The introduction of the controversial quality assurance scheme for advocates (QASA) has been delayed.
The Joint Advocacy Group (JAG), made up of the Solicitors Regulation Authority (SRA), the Bar Standards Board (BSB) and Ilex Professional Standards (IPS) issued a statement today following consideration of the responses to the fourth QASA consultation.
It said: ‘As a result of the comments received in the many substantive and constructive responses, some adjustments of detail will be made to the scheme.
‘The scheme will not, therefore, commence in January. A revised timetable will be confirmed by the end of January.’
In the meantime, JAG said it can confirm that the core elements of the scheme remain, including the framework for assessment; the central role of judicial evaluation; periodic reaccreditation and phased geographical implementation.
A JAG spokesman said: ‘We would like to thank all those who provided extremely helpful and detailed responses to the last consultation. This scheme is the one of the biggest changes to the assessment of advocates in many years and we need to ensure that we listen to those who have responded, to ensure we get the scheme right.
‘While the debate has often been vigorous, this reflects our joint commitment to produce a workable scheme which meets the needs of legal consumers and takes account of the views of those whom we regulate.’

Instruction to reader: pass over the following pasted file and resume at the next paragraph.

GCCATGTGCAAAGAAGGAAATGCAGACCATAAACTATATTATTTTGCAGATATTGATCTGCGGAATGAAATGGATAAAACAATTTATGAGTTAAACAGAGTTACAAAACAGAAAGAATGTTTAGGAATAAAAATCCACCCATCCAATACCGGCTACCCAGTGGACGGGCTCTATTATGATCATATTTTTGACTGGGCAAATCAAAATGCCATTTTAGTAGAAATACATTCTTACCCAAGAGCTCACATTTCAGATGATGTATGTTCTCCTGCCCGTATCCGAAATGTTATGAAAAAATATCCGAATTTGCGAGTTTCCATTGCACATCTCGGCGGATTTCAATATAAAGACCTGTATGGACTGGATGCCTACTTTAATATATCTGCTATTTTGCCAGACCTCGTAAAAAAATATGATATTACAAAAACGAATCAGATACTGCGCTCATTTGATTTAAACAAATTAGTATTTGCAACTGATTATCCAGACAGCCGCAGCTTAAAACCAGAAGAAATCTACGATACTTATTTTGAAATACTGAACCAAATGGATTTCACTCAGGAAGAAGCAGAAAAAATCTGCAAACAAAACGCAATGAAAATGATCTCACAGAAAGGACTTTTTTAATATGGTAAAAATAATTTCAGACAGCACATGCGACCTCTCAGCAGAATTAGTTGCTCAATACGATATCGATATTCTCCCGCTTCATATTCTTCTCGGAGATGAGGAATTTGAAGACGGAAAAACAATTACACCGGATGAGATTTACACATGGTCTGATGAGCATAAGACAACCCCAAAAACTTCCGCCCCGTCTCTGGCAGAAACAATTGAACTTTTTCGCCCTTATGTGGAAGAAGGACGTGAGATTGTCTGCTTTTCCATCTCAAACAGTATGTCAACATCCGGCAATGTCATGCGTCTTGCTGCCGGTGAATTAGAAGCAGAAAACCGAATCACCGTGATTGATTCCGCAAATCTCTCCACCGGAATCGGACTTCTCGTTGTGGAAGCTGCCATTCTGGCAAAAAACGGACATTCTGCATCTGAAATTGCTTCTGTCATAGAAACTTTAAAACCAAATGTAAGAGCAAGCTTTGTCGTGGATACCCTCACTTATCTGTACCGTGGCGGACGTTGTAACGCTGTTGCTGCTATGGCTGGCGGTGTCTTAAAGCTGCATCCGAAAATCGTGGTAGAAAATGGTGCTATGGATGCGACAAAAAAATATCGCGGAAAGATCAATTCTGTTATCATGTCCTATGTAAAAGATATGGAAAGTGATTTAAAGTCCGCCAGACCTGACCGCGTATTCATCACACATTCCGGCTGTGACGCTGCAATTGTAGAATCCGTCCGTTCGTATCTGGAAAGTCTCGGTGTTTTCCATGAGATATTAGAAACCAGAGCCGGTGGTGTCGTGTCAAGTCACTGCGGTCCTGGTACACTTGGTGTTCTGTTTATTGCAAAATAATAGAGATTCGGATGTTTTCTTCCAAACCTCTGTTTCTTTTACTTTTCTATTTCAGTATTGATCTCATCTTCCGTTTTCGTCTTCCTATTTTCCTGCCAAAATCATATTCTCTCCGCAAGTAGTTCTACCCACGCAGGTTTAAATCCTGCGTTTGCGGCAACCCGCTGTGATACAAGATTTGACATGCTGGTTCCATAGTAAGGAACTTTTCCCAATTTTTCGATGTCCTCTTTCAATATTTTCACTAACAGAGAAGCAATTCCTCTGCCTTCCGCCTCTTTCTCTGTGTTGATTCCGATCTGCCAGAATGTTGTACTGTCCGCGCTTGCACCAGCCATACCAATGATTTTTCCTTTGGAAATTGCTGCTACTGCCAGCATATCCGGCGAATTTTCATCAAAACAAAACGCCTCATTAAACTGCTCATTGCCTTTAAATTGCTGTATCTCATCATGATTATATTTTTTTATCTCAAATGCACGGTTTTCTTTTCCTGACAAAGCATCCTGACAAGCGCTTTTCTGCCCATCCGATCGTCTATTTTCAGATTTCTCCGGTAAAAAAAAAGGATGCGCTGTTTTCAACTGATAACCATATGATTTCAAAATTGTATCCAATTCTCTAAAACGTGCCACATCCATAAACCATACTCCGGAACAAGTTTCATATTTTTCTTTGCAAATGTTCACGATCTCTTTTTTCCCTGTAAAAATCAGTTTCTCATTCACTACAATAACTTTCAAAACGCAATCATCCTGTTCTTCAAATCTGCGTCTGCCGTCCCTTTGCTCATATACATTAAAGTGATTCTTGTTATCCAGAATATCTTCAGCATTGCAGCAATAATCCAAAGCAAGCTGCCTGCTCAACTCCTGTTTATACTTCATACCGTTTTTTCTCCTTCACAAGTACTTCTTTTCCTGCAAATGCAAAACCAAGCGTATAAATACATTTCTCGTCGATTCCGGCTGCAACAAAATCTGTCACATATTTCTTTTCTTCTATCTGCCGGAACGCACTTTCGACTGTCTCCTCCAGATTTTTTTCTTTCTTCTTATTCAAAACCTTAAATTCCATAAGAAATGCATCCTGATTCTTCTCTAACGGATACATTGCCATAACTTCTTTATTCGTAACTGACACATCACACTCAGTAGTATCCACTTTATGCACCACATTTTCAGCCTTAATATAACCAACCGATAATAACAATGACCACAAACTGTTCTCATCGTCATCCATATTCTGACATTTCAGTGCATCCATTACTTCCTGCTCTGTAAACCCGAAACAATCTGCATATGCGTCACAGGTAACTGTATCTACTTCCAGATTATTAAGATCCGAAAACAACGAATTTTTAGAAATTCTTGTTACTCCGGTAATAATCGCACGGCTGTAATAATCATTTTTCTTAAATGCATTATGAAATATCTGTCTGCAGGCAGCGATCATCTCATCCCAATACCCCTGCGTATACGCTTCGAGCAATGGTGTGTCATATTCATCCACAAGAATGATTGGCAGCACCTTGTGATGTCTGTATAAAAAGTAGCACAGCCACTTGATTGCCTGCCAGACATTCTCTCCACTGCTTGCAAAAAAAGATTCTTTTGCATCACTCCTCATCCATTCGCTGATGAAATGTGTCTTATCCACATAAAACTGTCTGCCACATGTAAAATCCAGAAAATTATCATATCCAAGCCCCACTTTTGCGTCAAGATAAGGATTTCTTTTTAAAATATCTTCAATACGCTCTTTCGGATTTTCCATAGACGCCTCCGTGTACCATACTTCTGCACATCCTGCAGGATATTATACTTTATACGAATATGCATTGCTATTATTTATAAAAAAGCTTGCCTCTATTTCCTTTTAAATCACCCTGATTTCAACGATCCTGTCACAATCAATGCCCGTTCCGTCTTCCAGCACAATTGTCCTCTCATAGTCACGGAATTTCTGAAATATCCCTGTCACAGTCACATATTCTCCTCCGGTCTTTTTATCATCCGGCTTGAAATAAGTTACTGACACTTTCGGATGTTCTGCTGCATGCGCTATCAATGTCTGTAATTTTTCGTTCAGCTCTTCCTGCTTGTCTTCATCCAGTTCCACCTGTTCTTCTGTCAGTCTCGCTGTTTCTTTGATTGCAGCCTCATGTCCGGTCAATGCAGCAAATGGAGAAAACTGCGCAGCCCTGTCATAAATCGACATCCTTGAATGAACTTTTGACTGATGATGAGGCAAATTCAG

Legal Services Board chair David Edmonds welcomed the announcement, saying: ‘We welcome the continued commitment of the SRA, BSB and IPS to progressing the QASA scheme. We look forward to seeing the final details of the scheme when they are issued early in the new year.’
Meanwhile, the SRA admitted today that large numbers of firms would fail to have compliance officers for legal practice and finance (COLPs and COFAs) appointed by its deadline. Samantha Barrass, executive director, said that while the regulator is 'managing down the number' of non compliant firms 'I think to be realistic we will have several hundred firms on 1 January who will not have COLPs and COFAs in place'.
Barrass said the regulator had been 'surprised by the extent of non compliance' by law firms in nominating compliance officers.